Classroom Freebies

Susan Berkowitz's Free Communication Board for Kids with Cortical Vision Impairment

Did you know that June is Child Vision Awareness Month?  Vision is important for all students, of course, but it is especially important for students who are nonverbal or minimally verbal, and who need to use alternative modes of communication; such as pictures and/or text.


Vision, more than any other system, allows the individual to take in massive amounts of stimuli from the environment for the brain to act upon.  In the process, the individual gazes at things, does so in specific sequences, and focuses on specific details in order for the brain to make decisions about what to do.
Vision develops with maturation and neurological development.  Our ability to process visual stimuli and attach meaning to them - called “seeing” - involves not only a healthy vision system, but also healthy neurological system.  It is now recognized that when a child is born with a neurological disorder, it is likely that there will be a visual impairment.  
Development of the visual system, learning through interaction with the environment, is also impaired when a child has motor impairment.  Our eyes do not tell us what to do.  Our brain’s experiences do.  Without these experiences, or when the experiences are impaired in some way - as when a child has a motor or sensorimotor impairment - the brain cannot tell him how to act and react.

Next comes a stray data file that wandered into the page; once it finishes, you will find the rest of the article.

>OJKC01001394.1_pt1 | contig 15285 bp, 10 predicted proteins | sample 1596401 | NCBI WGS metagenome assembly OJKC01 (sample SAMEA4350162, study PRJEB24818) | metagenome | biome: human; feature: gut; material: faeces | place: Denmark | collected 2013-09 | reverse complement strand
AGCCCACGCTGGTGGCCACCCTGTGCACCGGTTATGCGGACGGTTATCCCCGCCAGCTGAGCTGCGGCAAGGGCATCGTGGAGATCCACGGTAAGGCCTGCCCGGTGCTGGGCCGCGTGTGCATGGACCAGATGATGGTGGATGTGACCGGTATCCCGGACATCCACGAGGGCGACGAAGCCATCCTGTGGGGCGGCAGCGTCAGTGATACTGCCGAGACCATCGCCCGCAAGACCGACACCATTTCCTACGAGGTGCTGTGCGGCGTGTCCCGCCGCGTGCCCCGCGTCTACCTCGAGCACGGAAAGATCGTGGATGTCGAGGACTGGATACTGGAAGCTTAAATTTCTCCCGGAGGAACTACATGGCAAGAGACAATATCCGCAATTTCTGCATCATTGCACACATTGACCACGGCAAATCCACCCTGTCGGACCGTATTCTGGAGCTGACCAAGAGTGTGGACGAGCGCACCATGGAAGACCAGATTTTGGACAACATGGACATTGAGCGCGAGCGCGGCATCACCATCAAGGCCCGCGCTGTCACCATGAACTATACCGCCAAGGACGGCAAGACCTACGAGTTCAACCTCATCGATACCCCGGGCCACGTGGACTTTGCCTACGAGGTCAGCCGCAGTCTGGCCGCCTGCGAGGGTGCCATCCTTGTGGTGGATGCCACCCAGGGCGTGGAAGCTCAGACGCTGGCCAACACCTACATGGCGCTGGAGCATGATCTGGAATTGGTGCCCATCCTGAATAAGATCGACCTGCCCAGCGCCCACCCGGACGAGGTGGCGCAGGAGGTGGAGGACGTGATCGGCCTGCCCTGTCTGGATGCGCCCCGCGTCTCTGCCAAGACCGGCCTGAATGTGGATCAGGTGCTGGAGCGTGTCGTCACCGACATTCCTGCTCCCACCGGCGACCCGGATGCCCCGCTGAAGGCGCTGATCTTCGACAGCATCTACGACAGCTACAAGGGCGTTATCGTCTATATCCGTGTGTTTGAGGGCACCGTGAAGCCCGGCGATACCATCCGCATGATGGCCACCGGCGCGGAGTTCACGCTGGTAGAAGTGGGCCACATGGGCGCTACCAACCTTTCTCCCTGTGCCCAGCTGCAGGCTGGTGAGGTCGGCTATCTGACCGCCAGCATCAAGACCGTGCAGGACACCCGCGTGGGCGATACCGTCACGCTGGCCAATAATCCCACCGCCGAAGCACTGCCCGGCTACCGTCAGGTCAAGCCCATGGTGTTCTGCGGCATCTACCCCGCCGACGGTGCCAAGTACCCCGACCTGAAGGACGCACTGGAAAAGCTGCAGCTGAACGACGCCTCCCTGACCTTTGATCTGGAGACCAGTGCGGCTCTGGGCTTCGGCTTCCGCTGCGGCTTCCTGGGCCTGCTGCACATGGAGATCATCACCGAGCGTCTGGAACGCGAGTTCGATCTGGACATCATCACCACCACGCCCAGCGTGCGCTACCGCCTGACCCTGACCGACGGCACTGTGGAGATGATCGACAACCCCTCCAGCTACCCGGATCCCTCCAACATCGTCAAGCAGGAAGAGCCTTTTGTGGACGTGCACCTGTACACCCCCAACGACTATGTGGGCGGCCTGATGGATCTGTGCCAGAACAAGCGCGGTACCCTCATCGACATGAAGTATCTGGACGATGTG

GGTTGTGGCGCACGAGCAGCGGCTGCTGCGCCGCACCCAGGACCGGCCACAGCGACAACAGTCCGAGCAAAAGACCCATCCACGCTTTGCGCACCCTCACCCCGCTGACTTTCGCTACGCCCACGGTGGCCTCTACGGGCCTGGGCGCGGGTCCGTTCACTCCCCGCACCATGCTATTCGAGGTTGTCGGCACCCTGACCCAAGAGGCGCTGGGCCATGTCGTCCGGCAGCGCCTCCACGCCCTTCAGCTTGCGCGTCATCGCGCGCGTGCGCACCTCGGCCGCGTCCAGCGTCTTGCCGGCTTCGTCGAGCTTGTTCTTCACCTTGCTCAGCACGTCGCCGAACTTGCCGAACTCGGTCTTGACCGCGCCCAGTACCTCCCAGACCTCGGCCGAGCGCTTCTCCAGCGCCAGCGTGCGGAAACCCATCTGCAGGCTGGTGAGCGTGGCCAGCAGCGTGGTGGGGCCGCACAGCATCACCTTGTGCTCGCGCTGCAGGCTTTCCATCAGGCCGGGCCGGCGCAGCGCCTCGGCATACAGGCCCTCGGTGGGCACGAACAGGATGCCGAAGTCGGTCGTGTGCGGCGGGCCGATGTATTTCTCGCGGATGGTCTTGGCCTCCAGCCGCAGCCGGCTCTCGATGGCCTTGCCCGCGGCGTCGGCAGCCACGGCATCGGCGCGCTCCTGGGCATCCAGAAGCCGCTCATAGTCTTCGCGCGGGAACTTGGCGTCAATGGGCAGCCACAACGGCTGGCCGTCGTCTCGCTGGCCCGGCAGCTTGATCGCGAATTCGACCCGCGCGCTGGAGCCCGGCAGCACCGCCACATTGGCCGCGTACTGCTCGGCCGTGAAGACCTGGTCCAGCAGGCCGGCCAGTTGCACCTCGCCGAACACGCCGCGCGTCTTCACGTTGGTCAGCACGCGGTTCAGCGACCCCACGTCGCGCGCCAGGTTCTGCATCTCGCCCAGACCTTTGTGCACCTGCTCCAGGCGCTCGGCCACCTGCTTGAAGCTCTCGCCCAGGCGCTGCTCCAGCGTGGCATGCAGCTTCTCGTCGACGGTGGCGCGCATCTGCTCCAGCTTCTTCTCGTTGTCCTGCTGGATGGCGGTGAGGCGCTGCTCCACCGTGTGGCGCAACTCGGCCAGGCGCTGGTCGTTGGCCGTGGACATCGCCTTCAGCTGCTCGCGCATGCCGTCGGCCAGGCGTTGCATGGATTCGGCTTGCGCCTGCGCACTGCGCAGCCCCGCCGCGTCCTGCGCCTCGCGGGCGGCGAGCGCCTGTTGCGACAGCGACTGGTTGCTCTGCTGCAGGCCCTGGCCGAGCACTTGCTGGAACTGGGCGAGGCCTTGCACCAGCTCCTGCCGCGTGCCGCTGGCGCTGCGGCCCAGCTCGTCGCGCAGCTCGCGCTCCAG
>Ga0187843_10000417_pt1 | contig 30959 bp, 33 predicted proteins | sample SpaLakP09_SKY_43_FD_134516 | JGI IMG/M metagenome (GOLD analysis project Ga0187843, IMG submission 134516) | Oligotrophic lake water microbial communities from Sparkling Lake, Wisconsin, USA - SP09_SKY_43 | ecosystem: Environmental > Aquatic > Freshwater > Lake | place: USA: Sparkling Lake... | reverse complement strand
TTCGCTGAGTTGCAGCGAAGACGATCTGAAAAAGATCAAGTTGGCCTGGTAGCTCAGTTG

“The current leading cause of visual impairment among children is not a disease or condition of the eyes, but Cortical Vision Impairment (CVI) - also known as cerebral visual impairment - in which visual dysfunction is caused by damage or injury to the brain.” (American Printing House)
CVI is a neurological visual disorder.  It results in unique visual responses to objects and people in the environment. 

A child with CVI may see a world full of colors and shapes with perfect acuity, but he may not have any idea what he is seeing.  The child may not make meaning from the visual images and may not know that the colors and shapes are a car, a hat, or his mother.
        Children with CVI often are drawn to bright red and yellow, so when we adapt visual materials or activities for them we use these colors (Evaluate each child individually for color preferences.)
       Download the communication board above onto your desktop and try it with your students. It contains 30 core words - the words we use most often and are most important for generating messages.
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